Post 9/11 developments were a significant temporal juncture for the emergence of critical terrorism scholarship/studies (CTS) in the world. Traditional terrorism studies (TTS) had proven unable to predict the attacks of 11th September 2001, and could not possibly deal with the modern forms of conflict/terrorism involving warring parties using a disproportionate amount of force. This gap in the knowledge warranted innovation in existing theoretical frameworks, to make sense of the causes leading to the conflict.

Since the 1990s the terrorism studies arena has been dominated by the conventional terrorism studies strand that has inherent methodological, political and epistemological problems. As an insight effectively narrates, “the terrorism scholarship was innocent of methodology”. Traditional security studies have been saturated by militaristic, security centered approaches which perpetuated state narratives of the event and the subsequent agenda based policy prescriptions.

The early TTS scholarship was politically biased, lacked methodological rigor and was of short term imminent efficacy, rather than offering a deeper insight into the context of the conflict. It was accused of creating dichotomies of ‘good’ versus ‘evil’, and peddling historicized and depoliticized accounts of the events in question. In the case of 9/11, this involved a portrayal of American innocence, ignoring its history of perpetuating overt wars, covert operations primarily intended to destabilize regimes, funding anti-state elements in states, and creating a new class of war benefiters to prolonging conflicts for profit. All this kept the Military Industrial Complex a well-oiled machine, churning death and chaos.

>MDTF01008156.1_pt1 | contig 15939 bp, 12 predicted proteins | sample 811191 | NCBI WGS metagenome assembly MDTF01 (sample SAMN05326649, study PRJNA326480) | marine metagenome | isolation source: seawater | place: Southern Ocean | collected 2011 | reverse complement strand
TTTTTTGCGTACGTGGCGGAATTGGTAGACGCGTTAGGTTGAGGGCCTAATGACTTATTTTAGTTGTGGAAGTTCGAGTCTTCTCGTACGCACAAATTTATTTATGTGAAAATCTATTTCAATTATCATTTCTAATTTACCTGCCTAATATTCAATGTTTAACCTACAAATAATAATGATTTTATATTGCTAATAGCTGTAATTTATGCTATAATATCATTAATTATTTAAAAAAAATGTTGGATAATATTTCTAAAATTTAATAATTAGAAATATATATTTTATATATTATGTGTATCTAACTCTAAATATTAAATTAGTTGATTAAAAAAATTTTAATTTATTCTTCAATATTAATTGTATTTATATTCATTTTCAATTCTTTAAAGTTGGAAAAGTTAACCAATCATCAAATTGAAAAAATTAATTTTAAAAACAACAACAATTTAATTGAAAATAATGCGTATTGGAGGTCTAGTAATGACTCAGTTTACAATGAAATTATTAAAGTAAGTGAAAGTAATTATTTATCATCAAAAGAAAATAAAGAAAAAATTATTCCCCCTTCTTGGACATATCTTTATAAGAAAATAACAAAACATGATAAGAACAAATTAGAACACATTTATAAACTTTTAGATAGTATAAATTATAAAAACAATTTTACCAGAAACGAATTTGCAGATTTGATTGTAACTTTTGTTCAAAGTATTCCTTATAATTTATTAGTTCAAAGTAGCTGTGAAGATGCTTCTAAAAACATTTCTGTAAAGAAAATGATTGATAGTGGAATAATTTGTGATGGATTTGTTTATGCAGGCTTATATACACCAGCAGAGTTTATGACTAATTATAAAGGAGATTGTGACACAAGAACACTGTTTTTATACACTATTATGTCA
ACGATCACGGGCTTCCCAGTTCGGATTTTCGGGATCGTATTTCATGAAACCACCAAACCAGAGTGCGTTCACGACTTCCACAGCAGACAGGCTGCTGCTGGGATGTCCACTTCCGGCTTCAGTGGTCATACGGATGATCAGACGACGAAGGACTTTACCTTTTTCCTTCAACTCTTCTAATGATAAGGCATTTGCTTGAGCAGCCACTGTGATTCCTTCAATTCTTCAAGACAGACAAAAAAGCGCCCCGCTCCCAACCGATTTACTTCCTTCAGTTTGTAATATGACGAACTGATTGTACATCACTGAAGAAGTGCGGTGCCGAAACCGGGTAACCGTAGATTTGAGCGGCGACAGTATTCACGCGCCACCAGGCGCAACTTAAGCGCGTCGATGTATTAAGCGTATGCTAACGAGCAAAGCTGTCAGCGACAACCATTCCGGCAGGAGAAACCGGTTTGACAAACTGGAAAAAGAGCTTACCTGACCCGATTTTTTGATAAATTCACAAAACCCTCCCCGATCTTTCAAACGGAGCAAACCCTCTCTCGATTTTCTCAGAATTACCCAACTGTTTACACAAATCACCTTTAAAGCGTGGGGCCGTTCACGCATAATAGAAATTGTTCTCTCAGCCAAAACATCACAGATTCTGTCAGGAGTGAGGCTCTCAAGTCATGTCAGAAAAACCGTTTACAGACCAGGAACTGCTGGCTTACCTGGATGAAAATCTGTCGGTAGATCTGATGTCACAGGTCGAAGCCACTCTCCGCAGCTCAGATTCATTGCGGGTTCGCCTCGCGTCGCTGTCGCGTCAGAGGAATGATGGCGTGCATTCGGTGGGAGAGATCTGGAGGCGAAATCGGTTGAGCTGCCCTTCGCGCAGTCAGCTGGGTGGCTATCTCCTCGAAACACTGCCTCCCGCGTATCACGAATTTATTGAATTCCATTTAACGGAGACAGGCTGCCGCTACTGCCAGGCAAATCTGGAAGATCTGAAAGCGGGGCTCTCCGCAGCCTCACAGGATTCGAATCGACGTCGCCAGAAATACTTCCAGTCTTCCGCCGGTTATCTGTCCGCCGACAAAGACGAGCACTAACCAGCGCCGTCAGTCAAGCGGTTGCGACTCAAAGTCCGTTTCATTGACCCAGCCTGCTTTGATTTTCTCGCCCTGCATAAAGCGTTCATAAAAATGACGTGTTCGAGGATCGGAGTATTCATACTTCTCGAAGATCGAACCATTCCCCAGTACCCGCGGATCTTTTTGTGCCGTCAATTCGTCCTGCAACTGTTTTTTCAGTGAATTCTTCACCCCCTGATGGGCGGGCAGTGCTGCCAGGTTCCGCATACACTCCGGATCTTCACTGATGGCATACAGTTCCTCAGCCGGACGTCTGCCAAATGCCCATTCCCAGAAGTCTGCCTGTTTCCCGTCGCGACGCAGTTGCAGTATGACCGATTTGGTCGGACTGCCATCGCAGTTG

This American self-exclusion from the disasters of their own making led to bypassing an opportunity to find the root causes of the conflict, and jumping on the problem solving band wagon with policy action. Academic legitimacy was also a cause of contention for its traditional approaches to terrorism studies, owing to the research-based fact that the majority of literature produced in this strand was by ‘one off-ers’ hailing from eclectic backgrounds and a myriad of research disciplines. These intellectuals who had their go at feeding the discipline in infancy did not have substantial expertise to broach these subjects, thereby bringing the legitimacy of their authorship in question. In the absence of alternative knowledge, the same old normative ideas were perpetuated, which led to a saturation induced replication in the knowledge base. The substance of orthodox terrorism studies was also mired in the problem of relying on secondary data sources, rather than primary interviews conducted at the site of conflict and of people who were actually affected. The spatial proximity between the researcher and the researched was created through the analysis of texts, books and every option besides actual field work, compromising the purpose of the enquiry itself.